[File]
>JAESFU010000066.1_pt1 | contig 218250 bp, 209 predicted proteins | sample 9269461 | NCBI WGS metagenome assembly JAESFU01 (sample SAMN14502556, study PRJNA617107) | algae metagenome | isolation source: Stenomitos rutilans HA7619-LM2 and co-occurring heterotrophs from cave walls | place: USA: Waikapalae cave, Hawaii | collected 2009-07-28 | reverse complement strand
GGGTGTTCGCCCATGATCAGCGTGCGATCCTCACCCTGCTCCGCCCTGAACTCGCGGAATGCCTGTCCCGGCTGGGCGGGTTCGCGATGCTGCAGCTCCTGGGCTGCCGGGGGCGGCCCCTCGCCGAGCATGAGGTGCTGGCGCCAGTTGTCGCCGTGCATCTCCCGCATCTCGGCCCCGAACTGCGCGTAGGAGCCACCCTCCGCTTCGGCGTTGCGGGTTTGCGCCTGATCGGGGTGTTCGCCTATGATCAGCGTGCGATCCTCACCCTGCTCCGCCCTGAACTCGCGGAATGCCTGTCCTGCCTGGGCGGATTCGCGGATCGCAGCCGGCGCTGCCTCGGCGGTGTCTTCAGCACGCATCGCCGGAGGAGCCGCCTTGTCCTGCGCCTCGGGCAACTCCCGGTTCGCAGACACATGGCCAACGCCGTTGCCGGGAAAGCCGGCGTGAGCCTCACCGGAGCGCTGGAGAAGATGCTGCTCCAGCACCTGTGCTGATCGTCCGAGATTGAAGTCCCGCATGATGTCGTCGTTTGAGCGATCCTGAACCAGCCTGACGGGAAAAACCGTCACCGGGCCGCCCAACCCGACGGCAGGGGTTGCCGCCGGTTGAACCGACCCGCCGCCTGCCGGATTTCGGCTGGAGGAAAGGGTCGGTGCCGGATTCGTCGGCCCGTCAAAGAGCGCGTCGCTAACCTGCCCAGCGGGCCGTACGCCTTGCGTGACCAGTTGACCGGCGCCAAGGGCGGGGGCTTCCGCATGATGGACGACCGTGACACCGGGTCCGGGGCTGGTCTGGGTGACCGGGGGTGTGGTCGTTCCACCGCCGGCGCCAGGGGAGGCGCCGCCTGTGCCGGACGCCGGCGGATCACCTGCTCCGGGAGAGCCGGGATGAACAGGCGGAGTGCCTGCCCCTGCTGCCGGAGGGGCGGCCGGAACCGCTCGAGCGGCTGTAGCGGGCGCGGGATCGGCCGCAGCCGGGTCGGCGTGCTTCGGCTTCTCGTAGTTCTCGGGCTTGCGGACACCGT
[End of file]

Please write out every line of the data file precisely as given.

>JAESFU010000066.1_pt1 | contig 218250 bp, 209 predicted proteins | sample 9269461 | NCBI WGS metagenome assembly JAESFU01 (sample SAMN14502556, study PRJNA617107) | algae metagenome | isolation source: Stenomitos rutilans HA7619-LM2 and co-occurring heterotrophs from cave walls | place: USA: Waikapalae cave, Hawaii | collected 2009-07-28 | reverse complement strand
GGGTGTTCGCCCATGATCAGCGTGCGATCCTCACCCTGCTCCGCCCTGAACTCGCGGAATGCCTGTCCCGGCTGGGCGGGTTCGCGATGCTGCAGCTCCTGGGCTGCCGGGGGCGGCCCCTCGCCGAGCATGAGGTGCTGGCGCCAGTTGTCGCCGTGCATCTCCCGCATCTCGGCCCCGAACTGCGCGTAGGAGCCACCCTCCGCTTCGGCGTTGCGGGTTTGCGCCTGATCGGGGTGTTCGCCTATGATCAGCGTGCGATCCTCACCCTGCTCCGCCCTGAACTCGCGGAATGCCTGTCCTGCCTGGGCGGATTCGCGGATCGCAGCCGGCGCTGCCTCGGCGGTGTCTTCAGCACGCATCGCCGGAGGAGCCGCCTTGTCCTGCGCCTCGGGCAACTCCCGGTTCGCAGACACATGGCCAACGCCGTTGCCGGGAAAGCCGGCGTGAGCCTCACCGGAGCGCTGGAGAAGATGCTGCTCCAGCACCTGTGCTGATCGTCCGAGATTGAAGTCCCGCATGATGTCGTCGTTTGAGCGATCCTGAACCAGCCTGACGGGAAAAACCGTCACCGGGCCGCCCAACCCGACGGCAGGGGTTGCCGCCGGTTGAACCGACCCGCCGCCTGCCGGATTTCGGCTGGAGGAAAGGGTCGGTGCCGGATTCGTCGGCCCGTCAAAGAGCGCGTCGCTAACCTGCCCAGCGGGCCGTACGCCTTGCGTGACCAGTTGACCGGCGCCAAGGGCGGGGGCTTCCGCATGATGGACGACCGTGACACCGGGTCCGGGGCTGGTCTGGGTGACCGGGGGTGTGGTCGTTCCACCGCCGGCGCCAGGGGAGGCGCCGCCTGTGCCGGACGCCGGCGGATCACCTGCTCCGGGAGAGCCGGGATGAACAGGCGGAGTGCCTGCCCCTGCTGCCGGAGGGGCGGCCGGAACCGCTCGAGCGGCTGTAGCGGGCGCGGGATCGGCCGCAGCCGGGTCGGCGTGCTTCGGCTTCTCGTAGTTCTCGGGCTTGCGGACACCGT